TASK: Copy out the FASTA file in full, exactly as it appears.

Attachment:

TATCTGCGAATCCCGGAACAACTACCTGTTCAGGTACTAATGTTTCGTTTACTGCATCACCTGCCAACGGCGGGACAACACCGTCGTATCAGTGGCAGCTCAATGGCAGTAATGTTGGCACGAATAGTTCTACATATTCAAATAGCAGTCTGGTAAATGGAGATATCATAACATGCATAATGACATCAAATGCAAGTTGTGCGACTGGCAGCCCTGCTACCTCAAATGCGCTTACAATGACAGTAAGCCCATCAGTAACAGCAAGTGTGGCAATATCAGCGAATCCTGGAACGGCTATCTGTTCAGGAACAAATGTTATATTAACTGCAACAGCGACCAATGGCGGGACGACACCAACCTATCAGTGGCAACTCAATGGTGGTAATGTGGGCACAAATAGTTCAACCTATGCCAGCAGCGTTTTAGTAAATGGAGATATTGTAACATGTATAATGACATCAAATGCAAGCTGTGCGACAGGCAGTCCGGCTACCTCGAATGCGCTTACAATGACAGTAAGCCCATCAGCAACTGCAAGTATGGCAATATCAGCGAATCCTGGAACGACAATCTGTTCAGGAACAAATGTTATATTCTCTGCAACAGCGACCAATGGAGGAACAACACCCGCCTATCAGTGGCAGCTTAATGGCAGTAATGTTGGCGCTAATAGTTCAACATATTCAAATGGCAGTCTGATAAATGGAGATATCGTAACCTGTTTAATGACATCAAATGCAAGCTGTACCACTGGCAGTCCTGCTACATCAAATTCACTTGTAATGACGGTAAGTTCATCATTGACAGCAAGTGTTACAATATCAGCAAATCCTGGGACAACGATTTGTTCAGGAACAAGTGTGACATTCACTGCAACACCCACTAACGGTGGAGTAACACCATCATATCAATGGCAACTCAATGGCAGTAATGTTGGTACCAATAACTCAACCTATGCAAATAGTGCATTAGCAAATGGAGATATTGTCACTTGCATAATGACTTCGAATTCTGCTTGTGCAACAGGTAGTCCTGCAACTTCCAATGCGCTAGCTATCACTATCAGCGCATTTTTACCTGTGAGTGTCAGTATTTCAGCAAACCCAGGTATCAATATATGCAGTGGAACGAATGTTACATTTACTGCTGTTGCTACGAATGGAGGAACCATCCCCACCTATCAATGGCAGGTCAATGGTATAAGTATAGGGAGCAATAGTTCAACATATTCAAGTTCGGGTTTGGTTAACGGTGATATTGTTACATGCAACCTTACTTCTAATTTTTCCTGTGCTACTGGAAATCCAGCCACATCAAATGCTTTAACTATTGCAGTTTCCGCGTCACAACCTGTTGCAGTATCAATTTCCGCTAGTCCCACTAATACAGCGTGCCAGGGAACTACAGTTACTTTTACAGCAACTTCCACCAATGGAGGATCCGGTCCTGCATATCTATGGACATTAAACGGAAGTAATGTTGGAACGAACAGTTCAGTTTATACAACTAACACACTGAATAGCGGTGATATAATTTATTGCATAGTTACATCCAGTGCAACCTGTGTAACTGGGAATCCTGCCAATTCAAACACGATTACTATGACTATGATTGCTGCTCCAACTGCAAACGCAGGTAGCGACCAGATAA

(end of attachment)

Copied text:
TATCTGCGAATCCCGGAACAACTACCTGTTCAGGTACTAATGTTTCGTTTACTGCATCACCTGCCAACGGCGGGACAACACCGTCGTATCAGTGGCAGCTCAATGGCAGTAATGTTGGCACGAATAGTTCTACATATTCAAATAGCAGTCTGGTAAATGGAGATATCATAACATGCATAATGACATCAAATGCAAGTTGTGCGACTGGCAGCCCTGCTACCTCAAATGCGCTTACAATGACAGTAAGCCCATCAGTAACAGCAAGTGTGGCAATATCAGCGAATCCTGGAACGGCTATCTGTTCAGGAACAAATGTTATATTAACTGCAACAGCGACCAATGGCGGGACGACACCAACCTATCAGTGGCAACTCAATGGTGGTAATGTGGGCACAAATAGTTCAACCTATGCCAGCAGCGTTTTAGTAAATGGAGATATTGTAACATGTATAATGACATCAAATGCAAGCTGTGCGACAGGCAGTCCGGCTACCTCGAATGCGCTTACAATGACAGTAAGCCCATCAGCAACTGCAAGTATGGCAATATCAGCGAATCCTGGAACGACAATCTGTTCAGGAACAAATGTTATATTCTCTGCAACAGCGACCAATGGAGGAACAACACCCGCCTATCAGTGGCAGCTTAATGGCAGTAATGTTGGCGCTAATAGTTCAACATATTCAAATGGCAGTCTGATAAATGGAGATATCGTAACCTGTTTAATGACATCAAATGCAAGCTGTACCACTGGCAGTCCTGCTACATCAAATTCACTTGTAATGACGGTAAGTTCATCATTGACAGCAAGTGTTACAATATCAGCAAATCCTGGGACAACGATTTGTTCAGGAACAAGTGTGACATTCACTGCAACACCCACTAACGGTGGAGTAACACCATCATATCAATGGCAACTCAATGGCAGTAATGTTGGTACCAATAACTCAACCTATGCAAATAGTGCATTAGCAAATGGAGATATTGTCACTTGCATAATGACTTCGAATTCTGCTTGTGCAACAGGTAGTCCTGCAACTTCCAATGCGCTAGCTATCACTATCAGCGCATTTTTACCTGTGAGTGTCAGTATTTCAGCAAACCCAGGTATCAATATATGCAGTGGAACGAATGTTACATTTACTGCTGTTGCTACGAATGGAGGAACCATCCCCACCTATCAATGGCAGGTCAATGGTATAAGTATAGGGAGCAATAGTTCAACATATTCAAGTTCGGGTTTGGTTAACGGTGATATTGTTACATGCAACCTTACTTCTAATTTTTCCTGTGCTACTGGAAATCCAGCCACATCAAATGCTTTAACTATTGCAGTTTCCGCGTCACAACCTGTTGCAGTATCAATTTCCGCTAGTCCCACTAATACAGCGTGCCAGGGAACTACAGTTACTTTTACAGCAACTTCCACCAATGGAGGATCCGGTCCTGCATATCTATGGACATTAAACGGAAGTAATGTTGGAACGAACAGTTCAGTTTATACAACTAACACACTGAATAGCGGTGATATAATTTATTGCATAGTTACATCCAGTGCAACCTGTGTAACTGGGAATCCTGCCAATTCAAACACGATTACTATGACTATGATTGCTGCTCCAACTGCAAACGCAGGTAGCGACCAGATAA